New Discoveries Challenge Our Understanding of When The First People Arrived in North America


Archaeologist Ciprian Ardelean, one of the foremost experts on the first peoples of the Americas, has made groundbreaking discoveries deep in the heart of Mexico. In the summer of 2020, his discovery of ancient lithic tools at Chiquihuite Cave in the state of Zacatecas is published in Nature and makes headlines around the world. Ardelean’s findings suggest human presence in North America almost 30,000 years ago. But challenging convention is not easy. Critics are skeptical of Ardelean’s findings, and proving the tools were human-made is a challenge.

Unbeknownst to him, other scientists have the very proof that Ardelean needs to support the hypothesis that humans arrived in the Americas much earlier than 13,000 years ago — just 1,100 kilometres northwest in the supernatural landscape of the New Mexico desert.

David Bustos and Matthew Bennett at White Sands National Park have made an astonishing discovery: ancient fossilized footprints from as far back as 23,000 years ago that clearly show human adults and children walking alongside mammoths and other megafauna. This discovery sends shockwaves throughout the archaeological world. Ardelean travels to the site of the ancient footprints to see them for himself.

Further north in the Yukon, archaeologist Lauriane Bourgeon reopens evidence from the renowned Bluefish Caves site. In the 1970s, French-Canadian archaeologist Jacques Cinq-Mars unearthed bones from an extinct species of horse with cuts that appeared to have been made by humans. He dated them to 24,000 years ago, but archaeologists at the time refused to accept his discovery. Bourgeon revisits these samples with modern technology and ends up confirming Cinq-Mars’s results.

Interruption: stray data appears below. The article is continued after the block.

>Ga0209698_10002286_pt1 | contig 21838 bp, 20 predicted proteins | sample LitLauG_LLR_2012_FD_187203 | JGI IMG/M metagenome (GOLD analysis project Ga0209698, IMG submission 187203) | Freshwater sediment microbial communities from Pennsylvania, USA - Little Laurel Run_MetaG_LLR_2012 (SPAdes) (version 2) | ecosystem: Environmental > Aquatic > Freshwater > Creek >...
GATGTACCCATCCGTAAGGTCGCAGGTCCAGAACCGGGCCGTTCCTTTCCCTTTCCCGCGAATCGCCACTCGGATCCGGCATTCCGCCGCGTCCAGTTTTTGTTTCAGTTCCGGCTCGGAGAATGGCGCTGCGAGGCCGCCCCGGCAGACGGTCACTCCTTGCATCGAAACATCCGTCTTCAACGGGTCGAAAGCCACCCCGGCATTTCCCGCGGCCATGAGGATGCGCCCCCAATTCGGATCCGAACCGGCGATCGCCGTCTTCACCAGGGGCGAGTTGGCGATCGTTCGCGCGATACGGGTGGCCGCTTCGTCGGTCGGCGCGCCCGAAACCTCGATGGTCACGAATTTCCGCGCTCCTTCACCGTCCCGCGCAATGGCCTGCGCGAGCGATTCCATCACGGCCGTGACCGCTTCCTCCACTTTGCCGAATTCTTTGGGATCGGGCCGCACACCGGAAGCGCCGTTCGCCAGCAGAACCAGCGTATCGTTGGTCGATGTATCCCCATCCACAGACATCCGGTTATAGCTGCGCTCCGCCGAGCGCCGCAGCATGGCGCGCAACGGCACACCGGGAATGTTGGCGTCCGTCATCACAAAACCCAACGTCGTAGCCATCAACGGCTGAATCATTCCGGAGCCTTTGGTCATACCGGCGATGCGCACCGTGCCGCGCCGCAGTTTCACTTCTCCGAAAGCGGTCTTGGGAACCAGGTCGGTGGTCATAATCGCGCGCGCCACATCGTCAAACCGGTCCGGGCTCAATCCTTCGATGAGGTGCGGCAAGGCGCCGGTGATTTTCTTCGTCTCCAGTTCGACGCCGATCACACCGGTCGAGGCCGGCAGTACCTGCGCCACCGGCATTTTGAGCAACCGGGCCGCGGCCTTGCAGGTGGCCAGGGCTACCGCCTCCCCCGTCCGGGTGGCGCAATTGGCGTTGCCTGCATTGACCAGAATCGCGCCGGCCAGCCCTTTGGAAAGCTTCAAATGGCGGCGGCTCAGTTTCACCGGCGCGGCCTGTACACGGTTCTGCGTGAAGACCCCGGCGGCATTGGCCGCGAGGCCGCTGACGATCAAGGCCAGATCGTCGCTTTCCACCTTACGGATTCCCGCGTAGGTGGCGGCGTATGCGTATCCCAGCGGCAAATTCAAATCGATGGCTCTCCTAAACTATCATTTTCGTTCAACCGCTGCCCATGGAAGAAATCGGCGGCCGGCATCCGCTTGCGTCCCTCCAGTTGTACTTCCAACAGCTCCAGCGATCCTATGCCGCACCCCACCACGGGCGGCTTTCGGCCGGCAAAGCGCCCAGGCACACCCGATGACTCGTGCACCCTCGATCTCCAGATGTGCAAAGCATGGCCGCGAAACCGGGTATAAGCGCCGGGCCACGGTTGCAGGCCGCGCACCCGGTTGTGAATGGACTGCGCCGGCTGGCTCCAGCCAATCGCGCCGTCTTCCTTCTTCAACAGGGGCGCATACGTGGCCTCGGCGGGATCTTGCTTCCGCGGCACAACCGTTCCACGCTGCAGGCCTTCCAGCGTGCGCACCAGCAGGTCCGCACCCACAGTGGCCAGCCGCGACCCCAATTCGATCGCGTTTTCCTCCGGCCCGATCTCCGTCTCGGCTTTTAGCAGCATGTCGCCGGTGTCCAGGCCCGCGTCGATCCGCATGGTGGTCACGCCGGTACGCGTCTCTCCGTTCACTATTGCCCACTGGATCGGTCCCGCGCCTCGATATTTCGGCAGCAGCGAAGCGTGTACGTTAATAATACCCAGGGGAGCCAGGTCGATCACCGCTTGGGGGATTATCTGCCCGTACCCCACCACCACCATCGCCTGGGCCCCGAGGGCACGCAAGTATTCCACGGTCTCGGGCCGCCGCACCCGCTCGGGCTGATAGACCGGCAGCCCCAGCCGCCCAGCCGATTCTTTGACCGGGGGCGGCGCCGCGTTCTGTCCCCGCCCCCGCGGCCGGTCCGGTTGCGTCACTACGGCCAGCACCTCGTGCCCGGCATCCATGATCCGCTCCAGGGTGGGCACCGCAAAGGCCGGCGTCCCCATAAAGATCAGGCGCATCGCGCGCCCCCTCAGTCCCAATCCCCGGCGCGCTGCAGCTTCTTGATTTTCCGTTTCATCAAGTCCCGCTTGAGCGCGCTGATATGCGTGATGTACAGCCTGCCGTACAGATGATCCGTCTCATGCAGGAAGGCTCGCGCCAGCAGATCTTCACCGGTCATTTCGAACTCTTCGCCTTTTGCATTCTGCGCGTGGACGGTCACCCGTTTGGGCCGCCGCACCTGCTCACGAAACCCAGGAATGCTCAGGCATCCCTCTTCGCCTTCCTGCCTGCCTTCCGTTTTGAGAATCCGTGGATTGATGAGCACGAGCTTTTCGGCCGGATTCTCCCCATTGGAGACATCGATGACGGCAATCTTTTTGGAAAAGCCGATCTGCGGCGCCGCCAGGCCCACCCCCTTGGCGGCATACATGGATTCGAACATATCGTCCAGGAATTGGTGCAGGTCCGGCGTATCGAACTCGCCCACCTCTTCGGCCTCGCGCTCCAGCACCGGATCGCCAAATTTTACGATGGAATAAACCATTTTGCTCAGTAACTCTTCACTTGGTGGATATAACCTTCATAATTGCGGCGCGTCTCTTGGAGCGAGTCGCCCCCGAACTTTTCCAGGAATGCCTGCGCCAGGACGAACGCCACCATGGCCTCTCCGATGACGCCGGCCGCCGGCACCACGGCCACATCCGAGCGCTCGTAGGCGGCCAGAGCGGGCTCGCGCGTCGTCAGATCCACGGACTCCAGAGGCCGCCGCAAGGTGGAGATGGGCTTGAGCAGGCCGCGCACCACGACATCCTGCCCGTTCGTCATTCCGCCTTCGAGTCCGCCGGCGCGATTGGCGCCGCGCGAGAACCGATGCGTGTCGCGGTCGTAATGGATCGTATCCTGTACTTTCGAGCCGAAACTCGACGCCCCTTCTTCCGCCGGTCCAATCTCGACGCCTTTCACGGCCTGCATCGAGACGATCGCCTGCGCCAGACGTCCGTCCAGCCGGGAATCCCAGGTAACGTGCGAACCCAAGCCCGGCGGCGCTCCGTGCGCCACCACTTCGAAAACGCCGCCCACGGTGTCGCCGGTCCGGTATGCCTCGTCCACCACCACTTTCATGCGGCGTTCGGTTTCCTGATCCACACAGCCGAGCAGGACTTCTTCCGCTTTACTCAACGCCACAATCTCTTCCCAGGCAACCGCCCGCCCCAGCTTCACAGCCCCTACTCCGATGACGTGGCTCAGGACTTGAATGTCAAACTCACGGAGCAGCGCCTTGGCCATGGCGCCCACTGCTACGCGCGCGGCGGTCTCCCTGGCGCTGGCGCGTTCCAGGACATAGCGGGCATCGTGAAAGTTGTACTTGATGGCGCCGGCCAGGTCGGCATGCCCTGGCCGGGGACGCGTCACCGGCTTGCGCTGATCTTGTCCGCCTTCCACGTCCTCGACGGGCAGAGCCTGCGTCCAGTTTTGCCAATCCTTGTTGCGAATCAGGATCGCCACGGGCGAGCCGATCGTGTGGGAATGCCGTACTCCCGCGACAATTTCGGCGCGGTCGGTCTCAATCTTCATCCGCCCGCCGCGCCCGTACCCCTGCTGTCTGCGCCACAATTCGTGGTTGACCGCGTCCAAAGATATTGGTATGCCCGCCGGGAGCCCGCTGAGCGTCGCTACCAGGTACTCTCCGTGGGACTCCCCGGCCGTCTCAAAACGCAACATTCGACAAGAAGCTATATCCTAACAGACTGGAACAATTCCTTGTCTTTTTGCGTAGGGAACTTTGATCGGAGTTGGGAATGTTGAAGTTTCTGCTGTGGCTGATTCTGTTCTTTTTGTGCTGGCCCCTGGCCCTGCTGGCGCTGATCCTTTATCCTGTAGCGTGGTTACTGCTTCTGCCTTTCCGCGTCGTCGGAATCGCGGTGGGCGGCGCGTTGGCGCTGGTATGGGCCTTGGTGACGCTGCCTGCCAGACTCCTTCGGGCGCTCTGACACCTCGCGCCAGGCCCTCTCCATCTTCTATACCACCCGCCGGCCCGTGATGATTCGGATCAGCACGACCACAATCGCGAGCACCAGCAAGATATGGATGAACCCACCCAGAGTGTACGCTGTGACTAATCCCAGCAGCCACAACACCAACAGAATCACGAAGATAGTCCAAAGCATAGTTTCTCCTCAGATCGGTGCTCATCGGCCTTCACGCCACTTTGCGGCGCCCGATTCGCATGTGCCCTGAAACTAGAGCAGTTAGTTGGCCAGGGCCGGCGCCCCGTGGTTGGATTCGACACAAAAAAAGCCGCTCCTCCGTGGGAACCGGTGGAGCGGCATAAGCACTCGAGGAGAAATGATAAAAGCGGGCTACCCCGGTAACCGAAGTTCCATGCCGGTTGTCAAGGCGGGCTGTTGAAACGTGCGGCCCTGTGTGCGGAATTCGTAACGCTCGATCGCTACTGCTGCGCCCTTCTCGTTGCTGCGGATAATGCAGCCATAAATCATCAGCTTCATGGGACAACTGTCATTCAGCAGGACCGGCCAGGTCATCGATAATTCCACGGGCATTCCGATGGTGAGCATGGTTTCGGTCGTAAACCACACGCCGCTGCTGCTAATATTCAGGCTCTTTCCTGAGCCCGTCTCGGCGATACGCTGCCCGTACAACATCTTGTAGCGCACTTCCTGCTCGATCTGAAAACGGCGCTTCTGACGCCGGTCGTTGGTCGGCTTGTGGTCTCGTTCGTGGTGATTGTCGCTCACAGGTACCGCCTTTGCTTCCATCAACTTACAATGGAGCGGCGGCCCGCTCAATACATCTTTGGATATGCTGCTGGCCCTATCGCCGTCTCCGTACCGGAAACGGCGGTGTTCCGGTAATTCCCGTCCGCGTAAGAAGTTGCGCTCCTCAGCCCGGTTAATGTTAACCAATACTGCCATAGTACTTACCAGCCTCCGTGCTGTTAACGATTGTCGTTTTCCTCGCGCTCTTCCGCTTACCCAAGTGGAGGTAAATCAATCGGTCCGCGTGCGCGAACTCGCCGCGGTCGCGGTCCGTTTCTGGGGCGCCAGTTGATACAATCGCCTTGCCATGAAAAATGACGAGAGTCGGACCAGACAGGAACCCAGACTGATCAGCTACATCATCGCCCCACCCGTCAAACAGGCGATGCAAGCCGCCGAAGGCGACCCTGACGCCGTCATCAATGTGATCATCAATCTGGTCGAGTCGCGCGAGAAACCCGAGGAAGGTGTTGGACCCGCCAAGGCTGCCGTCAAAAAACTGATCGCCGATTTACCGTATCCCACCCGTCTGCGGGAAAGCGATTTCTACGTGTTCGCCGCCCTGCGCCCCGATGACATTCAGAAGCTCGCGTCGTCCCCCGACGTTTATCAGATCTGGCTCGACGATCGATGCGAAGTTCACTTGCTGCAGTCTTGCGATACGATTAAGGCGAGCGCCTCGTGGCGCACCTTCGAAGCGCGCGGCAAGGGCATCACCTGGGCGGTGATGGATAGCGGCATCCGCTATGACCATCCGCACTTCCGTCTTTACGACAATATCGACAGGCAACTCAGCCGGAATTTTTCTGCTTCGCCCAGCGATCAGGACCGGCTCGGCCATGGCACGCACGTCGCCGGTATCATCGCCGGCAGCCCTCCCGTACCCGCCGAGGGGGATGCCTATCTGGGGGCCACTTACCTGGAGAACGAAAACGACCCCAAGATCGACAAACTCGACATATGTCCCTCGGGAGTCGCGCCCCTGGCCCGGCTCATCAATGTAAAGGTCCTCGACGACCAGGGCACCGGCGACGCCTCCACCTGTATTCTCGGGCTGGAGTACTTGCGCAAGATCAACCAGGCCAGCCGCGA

As these and other new discoveries are unearthed, from the Canadian Arctic all the way down to the mountains of Central Mexico, the date of human arrival in the Americas could be pushed back to 30,000 years before the present era — and possibly even earlier.

What critics once wrote off as preposterous must now be not only considered, but accepted.

History is being rewritten as new discoveries place human beings in the Americas during the Last Glacial Maximum. It’s a complete rewrite of the story of ancient human migration, and with it comes a whole new set of questions: Who were these people? When and how did they arrive in the Americas? And how did they survive an ice age?

This is the biggest story in archaeology today. It’s an incredible new tale of ancient people, of the resilience of the human species and the dedicated scientists determined to uncover the truth.

Source: CBC